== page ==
[Python-Dev] Parrot -- should life imitate satire?

Dan Sugalski dan@sidhe.org
Wed, 01 Aug 2001 02:20:10 -0400

At 01:23 AM 8/1/2001 -0400, Tim Peters wrote:
>[Paul Prescod]
> > What is the downside of the global lock on the average single
> > processor machine? I tend to think that the "default" threading model
> > should allow simple and easy, everything-shared multi-threading on
> > ordinary machines.  Having a multi-processor-friendly advanced mode is
> > a great extension for the wizards.
>[Dan Sugalski]
> > If you hold the lock during an I/O operation, you'll lose time you
> > could have otherwise used.  Getting and releasing a global lock
> > frequently also costs performance you might otherwise have used in other
> > places.  Mutex releases require memory coherency, which will force your
> > CPU to flush any pending writes that might be hanging about, which will
> > tend to drop it's efficiency, especially on heavily out-of-order
> > machines like the Alpha.
> >
> > Also, that is a zillion and a half mutex aquisition and releases, most
> > of which you probably have no need of.
>Python doesn't actually suffer from either of these problems:  while there's
>a pair of acquire/release-global-lock macros around potentially blocking I/O
>calls in Python's runtime (ditto sleep(), etc), no mutex is actually
>allocated before *somebody* calls PyEval_InitThreads:

Yeah, I figured you didn't initialize or aquire the mutex until it was 
actually needed. One of the nice side-benefits of the global opcode-aquired 

>However, Python calls the platform's thread-safe libraries regardless, and
>*that* can be a huge speed hit.  A minor example is that system malloc() is
>more expensive in Microsoft's thread-safe version of libc.

Everywhere else too, I'd bet. I've been considering thread-specific memory 
pools because of this. (Well, this is one reason, at least)

>A monster
>example is speed of line-at-a-time input:  we only recently discovered that
>Python's getc()-in-a-loop was killing us on many platforms because the
>platform threadsafe library implementation locked and unlocked the stream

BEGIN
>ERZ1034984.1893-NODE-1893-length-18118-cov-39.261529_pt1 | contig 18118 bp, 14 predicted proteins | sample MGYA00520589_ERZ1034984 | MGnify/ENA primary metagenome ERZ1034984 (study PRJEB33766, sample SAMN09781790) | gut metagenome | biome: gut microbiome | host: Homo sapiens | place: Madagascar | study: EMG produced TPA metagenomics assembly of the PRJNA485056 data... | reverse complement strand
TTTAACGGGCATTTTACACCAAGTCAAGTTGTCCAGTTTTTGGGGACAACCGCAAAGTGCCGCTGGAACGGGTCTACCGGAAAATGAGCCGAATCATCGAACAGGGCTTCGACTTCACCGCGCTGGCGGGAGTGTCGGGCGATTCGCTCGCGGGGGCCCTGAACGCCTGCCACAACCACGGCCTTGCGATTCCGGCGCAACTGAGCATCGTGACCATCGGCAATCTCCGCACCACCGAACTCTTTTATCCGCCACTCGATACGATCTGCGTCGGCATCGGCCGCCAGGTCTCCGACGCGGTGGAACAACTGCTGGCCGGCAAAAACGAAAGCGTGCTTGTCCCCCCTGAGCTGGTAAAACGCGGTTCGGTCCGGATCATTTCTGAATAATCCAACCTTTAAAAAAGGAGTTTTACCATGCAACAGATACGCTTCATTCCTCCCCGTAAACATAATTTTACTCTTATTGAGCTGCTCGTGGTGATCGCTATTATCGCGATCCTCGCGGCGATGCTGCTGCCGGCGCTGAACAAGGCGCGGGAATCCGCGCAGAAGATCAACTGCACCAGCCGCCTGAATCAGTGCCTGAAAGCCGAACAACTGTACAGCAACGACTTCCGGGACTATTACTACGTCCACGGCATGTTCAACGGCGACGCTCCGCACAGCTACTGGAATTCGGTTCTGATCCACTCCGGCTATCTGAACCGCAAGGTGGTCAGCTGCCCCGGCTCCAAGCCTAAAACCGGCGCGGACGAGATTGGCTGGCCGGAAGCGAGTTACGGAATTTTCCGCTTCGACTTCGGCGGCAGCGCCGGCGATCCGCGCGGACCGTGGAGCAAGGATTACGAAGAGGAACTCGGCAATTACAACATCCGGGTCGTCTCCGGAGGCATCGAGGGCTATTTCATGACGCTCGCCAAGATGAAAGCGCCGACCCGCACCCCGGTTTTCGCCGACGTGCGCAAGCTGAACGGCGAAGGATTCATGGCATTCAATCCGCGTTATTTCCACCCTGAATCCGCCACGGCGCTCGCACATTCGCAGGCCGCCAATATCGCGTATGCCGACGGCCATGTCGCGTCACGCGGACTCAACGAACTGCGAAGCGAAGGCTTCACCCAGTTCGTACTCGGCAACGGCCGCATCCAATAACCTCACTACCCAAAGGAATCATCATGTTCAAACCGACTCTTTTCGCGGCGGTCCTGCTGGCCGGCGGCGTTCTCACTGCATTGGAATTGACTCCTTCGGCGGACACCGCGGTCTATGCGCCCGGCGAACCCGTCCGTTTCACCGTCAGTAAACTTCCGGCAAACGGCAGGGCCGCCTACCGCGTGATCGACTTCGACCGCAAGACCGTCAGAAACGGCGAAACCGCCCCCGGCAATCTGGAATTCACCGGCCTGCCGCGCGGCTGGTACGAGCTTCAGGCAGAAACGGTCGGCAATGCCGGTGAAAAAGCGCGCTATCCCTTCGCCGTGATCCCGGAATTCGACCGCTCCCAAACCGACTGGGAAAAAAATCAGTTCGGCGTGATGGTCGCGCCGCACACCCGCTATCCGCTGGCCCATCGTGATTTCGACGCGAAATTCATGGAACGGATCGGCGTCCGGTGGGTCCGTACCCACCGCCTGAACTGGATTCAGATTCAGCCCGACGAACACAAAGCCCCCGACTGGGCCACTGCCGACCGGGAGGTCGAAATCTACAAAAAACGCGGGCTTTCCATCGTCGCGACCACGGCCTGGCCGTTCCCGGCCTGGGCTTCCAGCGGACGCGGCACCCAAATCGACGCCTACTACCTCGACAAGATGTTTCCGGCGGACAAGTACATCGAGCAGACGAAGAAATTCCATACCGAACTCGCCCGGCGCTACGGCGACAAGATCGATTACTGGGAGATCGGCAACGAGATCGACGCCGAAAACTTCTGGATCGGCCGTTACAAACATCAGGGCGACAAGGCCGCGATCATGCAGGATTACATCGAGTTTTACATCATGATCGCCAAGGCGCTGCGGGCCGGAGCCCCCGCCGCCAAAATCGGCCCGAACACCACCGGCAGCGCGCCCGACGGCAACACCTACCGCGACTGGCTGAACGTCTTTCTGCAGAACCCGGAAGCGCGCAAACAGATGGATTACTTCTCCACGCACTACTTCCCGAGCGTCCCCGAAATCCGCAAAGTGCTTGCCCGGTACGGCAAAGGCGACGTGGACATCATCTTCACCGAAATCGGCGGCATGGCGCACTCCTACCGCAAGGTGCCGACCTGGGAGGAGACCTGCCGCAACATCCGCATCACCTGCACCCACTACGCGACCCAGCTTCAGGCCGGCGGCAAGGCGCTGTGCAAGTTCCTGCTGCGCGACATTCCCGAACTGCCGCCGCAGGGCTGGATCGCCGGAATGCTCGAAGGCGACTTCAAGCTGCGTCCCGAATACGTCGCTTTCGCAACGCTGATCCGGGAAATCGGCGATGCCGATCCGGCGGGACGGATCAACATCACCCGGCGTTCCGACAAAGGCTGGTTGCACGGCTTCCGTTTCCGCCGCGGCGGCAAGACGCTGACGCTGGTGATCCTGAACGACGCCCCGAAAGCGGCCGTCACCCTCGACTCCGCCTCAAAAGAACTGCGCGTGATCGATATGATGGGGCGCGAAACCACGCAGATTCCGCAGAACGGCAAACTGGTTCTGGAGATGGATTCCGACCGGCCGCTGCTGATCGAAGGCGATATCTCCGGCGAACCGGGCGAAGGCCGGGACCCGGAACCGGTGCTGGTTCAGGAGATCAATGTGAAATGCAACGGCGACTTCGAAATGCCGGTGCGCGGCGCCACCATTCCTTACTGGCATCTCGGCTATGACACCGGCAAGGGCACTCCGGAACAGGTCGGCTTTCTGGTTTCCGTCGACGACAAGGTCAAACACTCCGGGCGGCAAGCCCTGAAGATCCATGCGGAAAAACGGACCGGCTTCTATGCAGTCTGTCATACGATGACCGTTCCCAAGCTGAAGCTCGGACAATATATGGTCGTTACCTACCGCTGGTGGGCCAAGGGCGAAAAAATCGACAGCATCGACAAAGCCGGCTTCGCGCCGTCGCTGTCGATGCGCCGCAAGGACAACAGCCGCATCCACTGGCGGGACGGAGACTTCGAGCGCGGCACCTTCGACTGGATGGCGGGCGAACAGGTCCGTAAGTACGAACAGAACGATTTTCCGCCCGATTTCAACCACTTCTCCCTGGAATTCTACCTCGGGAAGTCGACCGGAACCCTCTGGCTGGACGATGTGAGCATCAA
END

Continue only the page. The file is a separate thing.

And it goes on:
>for each character.

Ouch, I'd bet that hurts. Has anyone timed the difference between making 
lots of getc calls and making a few larger reads and managing the buffers 
internally? I can see it going either way, and another data point would be 
useful to have.

>Worming around that brought our input speed much closer
>to Perl's (up to 50x faster on Tru64 Unix).

FWIW, at least on Tru64 and VMS, there are a number of faster thread calls 
if you don't mind bypassing some library error checking. (Which is OK if 
you're guaranteed to have correct parameters) I can dig them up if you 
like. A tweak of pthread_get_specific made a depressingly large performance 
boost for me on my VMS box. (I did say perl's threading models weren't that 
good... :) Not worth it if you don't make many calls, though.

>It's still slower on most
>boxes, though, because we're still threadsafe, but, last I looked, Perl's
>line-at-a-time input tricks mucked with stdio structs directly without
>benefit of exclusion (and are not threadsafe).

Yep, perl's pthread-based threading model doesn't guarantee threadsafe I/O 
on many platforms. The alternative threading model doesn't use that 
codepath. (It's currently primarily windows-based, and we don't do the 
buffer lookbehind stuff there)

> > ...
> > (I do work on SMP machines as a rule, so I am a little biased against
> > things that single-thread me when I don't need it--what's the point of
> > 500% idle time?)
>Greg Stein is the fellow to talk with about about "free threading" of
>Python.  He had that at least mostly working several years ago, but it was a
>major project, that patch is way out of date now, and Python is much more
>elegant now.  Oops!  I didn't mean "elegant", I meant "bigger" <wink>.

:) I'm as much (or more, which is generally an odd thing, but threads are 
almost inherently odd) interested in how things look at the programmer 
level and what guarantees are made as how things look under the hood. (It's 
all just a SMOP, right?)


--------------------------------------"it's like this"-------------------
Dan Sugalski                          even samurai
dan@sidhe.org                         have teddy bears and even
                                      teddy bears get drunk